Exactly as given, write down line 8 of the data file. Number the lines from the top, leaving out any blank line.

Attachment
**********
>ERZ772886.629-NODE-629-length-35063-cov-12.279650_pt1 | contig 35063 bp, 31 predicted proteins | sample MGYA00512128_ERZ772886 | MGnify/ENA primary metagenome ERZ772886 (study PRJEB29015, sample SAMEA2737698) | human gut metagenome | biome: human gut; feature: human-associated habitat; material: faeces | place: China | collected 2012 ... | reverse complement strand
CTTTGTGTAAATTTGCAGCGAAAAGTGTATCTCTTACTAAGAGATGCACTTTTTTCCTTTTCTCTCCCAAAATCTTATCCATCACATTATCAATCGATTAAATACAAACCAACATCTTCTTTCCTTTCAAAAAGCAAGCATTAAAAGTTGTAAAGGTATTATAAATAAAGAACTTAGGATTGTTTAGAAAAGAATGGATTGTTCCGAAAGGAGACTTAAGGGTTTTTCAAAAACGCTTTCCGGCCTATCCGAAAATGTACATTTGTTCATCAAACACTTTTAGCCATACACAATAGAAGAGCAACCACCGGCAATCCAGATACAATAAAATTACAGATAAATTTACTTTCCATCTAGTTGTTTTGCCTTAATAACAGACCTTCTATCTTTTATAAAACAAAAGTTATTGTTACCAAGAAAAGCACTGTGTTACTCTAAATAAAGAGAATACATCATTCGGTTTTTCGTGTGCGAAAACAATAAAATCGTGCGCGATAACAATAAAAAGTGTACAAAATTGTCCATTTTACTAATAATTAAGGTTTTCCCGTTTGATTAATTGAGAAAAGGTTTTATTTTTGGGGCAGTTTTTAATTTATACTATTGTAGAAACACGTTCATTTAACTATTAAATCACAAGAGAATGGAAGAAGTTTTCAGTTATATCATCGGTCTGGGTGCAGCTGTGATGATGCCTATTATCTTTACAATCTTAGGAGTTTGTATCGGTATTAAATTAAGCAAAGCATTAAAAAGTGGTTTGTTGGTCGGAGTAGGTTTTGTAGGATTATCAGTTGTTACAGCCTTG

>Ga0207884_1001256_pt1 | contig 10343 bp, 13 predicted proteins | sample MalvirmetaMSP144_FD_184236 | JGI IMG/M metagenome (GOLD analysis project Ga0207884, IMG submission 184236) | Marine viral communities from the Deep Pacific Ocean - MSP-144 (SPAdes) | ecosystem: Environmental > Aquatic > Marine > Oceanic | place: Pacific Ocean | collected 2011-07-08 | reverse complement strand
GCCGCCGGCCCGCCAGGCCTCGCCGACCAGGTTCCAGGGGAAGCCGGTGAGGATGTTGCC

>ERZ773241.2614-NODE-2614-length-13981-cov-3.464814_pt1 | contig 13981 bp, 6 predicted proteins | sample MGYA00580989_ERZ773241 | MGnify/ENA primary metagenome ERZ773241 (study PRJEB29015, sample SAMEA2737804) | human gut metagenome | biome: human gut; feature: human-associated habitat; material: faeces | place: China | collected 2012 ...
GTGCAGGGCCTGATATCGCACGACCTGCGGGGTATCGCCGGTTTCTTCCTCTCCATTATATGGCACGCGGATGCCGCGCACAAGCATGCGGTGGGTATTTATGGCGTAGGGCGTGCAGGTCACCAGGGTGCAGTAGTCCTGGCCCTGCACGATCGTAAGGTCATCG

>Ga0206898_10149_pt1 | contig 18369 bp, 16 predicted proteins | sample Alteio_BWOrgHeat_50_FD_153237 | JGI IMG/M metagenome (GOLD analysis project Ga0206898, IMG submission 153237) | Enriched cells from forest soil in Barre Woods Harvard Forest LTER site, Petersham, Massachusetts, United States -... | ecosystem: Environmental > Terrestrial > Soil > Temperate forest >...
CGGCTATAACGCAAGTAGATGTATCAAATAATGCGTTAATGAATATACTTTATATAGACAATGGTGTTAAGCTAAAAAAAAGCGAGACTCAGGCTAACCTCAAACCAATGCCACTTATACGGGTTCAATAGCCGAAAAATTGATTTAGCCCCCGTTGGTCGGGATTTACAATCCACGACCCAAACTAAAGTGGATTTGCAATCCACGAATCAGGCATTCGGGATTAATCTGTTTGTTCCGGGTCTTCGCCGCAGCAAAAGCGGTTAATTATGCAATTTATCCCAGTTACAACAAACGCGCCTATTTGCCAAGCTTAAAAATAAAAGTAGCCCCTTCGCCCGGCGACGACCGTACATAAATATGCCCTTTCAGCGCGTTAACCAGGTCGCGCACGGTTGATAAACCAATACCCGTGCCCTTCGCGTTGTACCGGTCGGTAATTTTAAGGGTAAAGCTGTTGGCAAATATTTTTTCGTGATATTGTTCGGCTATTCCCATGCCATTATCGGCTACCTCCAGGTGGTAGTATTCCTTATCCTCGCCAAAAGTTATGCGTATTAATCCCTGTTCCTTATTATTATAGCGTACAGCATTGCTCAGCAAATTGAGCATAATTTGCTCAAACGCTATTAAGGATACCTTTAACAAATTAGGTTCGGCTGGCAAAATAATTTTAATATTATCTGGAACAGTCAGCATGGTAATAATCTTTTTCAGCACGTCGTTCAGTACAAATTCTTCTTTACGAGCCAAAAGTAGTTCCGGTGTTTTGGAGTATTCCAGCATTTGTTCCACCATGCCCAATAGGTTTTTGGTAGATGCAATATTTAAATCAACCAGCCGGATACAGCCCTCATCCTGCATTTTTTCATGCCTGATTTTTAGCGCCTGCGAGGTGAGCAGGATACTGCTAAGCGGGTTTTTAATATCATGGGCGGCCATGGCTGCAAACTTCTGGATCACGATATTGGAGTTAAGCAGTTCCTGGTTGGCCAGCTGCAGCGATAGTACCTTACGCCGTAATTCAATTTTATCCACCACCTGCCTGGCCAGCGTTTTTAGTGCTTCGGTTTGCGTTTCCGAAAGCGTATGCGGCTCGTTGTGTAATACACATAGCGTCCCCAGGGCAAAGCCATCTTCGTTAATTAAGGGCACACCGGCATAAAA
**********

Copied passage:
CGGCTATAACGCAAGTAGATGTATCAAATAATGCGTTAATGAATATACTTTATATAGACAATGGTGTTAAGCTAAAAAAAAGCGAGACTCAGGCTAACCTCAAACCAATGCCACTTATACGGGTTCAATAGCCGAAAAATTGATTTAGCCCCCGTTGGTCGGGATTTACAATCCACGACCCAAACTAAAGTGGATTTGCAATCCACGAATCAGGCATTCGGGATTAATCTGTTTGTTCCGGGTCTTCGCCGCAGCAAAAGCGGTTAATTATGCAATTTATCCCAGTTACAACAAACGCGCCTATTTGCCAAGCTTAAAAATAAAAGTAGCCCCTTCGCCCGGCGACGACCGTACATAAATATGCCCTTTCAGCGCGTTAACCAGGTCGCGCACGGTTGATAAACCAATACCCGTGCCCTTCGCGTTGTACCGGTCGGTAATTTTAAGGGTAAAGCTGTTGGCAAATATTTTTTCGTGATATTGTTCGGCTATTCCCATGCCATTATCGGCTACCTCCAGGTGGTAGTATTCCTTATCCTCGCCAAAAGTTATGCGTATTAATCCCTGTTCCTTATTATTATAGCGTACAGCATTGCTCAGCAAATTGAGCATAATTTGCTCAAACGCTATTAAGGATACCTTTAACAAATTAGGTTCGGCTGGCAAAATAATTTTAATATTATCTGGAACAGTCAGCATGGTAATAATCTTTTTCAGCACGTCGTTCAGTACAAATTCTTCTTTACGAGCCAAAAGTAGTTCCGGTGTTTTGGAGTATTCCAGCATTTGTTCCACCATGCCCAATAGGTTTTTGGTAGATGCAATATTTAAATCAACCAGCCGGATACAGCCCTCATCCTGCATTTTTTCATGCCTGATTTTTAGCGCCTGCGAGGTGAGCAGGATACTGCTAAGCGGGTTTTTAATATCATGGGCGGCCATGGCTGCAAACTTCTGGATCACGATATTGGAGTTAAGCAGTTCCTGGTTGGCCAGCTGCAGCGATAGTACCTTACGCCGTAATTCAATTTTATCCACCACCTGCCTGGCCAGCGTTTTTAGTGCTTCGGTTTGCGTTTCCGAAAGCGTATGCGGCTCGTTGTGTAATACACATAGCGTCCCCAGGGCAAAGCCATCTTCGTTAATTAAGGGCACACCGGCATAAAA